I’d recommend the volunteer route if you have a set up near enough to you. They seem to be springing up all over.

    The group I’m with even paid a chunk of the cost to put me through a Weltech Silver course. Formalised 20 odd years of mucking about with all sorts of bikes but I still learned a lot on the course. Experience is key though. Spotting the wreck that needs more than the 5 minutes the owner thinks is an art. And you have to be brutal with your time. Fix what the customer ordered and not fettling the whole bike back into shape is difficult.

    Could also be a good way to transition into it to see if it really fits before jacking what you have job wise already.

    Good luck.

    rp16v
    Member

    as far as tools go dont skimp on allen keys, spanners and screwdrivers it will only cause problems in the long run when u round a bolt,always keep good stash of nut &bolts with good heads u WILL need them at some point for replacments
    cables look at bulk boxes eg jagwire for me moore large supplier
    mtb brake
    road brake
    universal gear
    look at stainless it will last longer but always keep some galvanised for the cheapskates there out there and dont like to pay for better quality.
    v brake / calliper pads can usualy get in 10s to start u off disc is harder to judge so best to get to order.
    brake and gear outer (thats the expensive bit) ferruls to match and end crimps.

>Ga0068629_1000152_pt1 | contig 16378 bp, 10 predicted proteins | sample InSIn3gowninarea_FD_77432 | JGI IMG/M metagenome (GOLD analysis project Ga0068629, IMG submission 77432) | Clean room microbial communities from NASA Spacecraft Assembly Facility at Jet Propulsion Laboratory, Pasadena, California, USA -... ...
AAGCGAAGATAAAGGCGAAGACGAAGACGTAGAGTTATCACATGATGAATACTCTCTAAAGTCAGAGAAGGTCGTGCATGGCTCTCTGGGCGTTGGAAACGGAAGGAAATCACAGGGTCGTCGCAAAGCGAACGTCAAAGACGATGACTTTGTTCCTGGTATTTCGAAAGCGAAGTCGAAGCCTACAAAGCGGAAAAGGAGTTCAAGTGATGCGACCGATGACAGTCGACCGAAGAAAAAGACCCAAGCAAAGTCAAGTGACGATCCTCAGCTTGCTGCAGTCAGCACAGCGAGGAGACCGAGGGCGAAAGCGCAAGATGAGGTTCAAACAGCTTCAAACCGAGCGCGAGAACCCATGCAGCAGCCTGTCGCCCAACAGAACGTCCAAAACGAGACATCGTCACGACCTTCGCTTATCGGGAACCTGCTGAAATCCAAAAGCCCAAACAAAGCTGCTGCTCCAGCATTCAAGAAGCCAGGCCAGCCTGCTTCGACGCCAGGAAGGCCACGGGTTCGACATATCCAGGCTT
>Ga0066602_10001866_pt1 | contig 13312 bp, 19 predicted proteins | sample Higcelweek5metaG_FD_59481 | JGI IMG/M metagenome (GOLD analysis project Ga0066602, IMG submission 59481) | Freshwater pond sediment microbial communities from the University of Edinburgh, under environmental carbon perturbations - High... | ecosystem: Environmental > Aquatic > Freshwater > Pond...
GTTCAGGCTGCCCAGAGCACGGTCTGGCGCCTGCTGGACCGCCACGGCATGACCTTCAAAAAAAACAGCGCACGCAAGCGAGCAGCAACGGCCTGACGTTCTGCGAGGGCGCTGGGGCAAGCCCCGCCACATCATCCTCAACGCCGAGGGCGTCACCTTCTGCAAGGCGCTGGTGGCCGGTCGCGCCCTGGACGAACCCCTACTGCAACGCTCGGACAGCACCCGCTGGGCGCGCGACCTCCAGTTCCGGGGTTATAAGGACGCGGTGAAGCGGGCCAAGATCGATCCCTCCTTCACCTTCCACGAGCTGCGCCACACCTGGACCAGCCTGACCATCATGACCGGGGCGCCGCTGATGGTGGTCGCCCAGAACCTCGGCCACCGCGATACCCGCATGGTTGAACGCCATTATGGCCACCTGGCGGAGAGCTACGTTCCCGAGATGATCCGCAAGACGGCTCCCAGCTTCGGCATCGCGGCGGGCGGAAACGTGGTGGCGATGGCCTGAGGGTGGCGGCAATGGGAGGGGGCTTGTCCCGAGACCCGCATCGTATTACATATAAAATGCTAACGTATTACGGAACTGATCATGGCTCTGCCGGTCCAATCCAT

a minumum of 10 of each size & valve tube combo u may fit 2 but they may want spares 3 gone in 1 job
    bleed kits very specific but once u have it its there to keep and a pot of each fluid
    lube
    grease
    workshop roll
    gt85/tf2
    and a decent stand
    all minimun requirements for mobile there are more but il taking up loads of space and can go on for a while(plus batts about to die on phone)

    PeterPoddy
    Member

    if you are already proficient then simply go and do your assessment only which is £350+

    I was. I’d been working on bikes “forever”, knew how to build wheels, the lot. I’d have never passed the assessment without the training. I learnt soooooooo much in those 2 weeks, mainly, it has to be said, how important having the right tool is 🙂

    Yeah, I have Cytech 2 but have been in the trade for years too. I find it quite amusing that you can do a week long course and be more employable than a guy that has loads of experience.

    I was out of work and needed a job. I had no professional experience, and no qualifications. It’s hard getting a job like that, but you can get qualified and that makes it easier. My Cytech led me directly into a job, it was worth every penny 🙂

    rp16v
    Member

    i will say if u get it please dont get to bigheaded an forget the basics some of the qualified i no are some of the wost/slopyest mechanics i no
    and never turn away a small job iv seen mechanics turn away work like it wasent worthy of there touch
    then to miss out on having that customers next big job.

    I’d been working for a good number of years as a mechanic (including suspension servicing, disc brake servicing, full-suspension frame servicing, wheel building, etc.) before ever going nearing Cytech training

    it was moving from my last LBS to a big chain-store retailer (Evans) that actually got me onto Cytech training, which was paid for by the company.

    Cytech II was fantastic as we had one of the best trainers in the industry working in-house for Evans at their LCW site in Bermondsey

    I learned a huge amount of extra detail and information, including much of the theory side I’d never thought much about.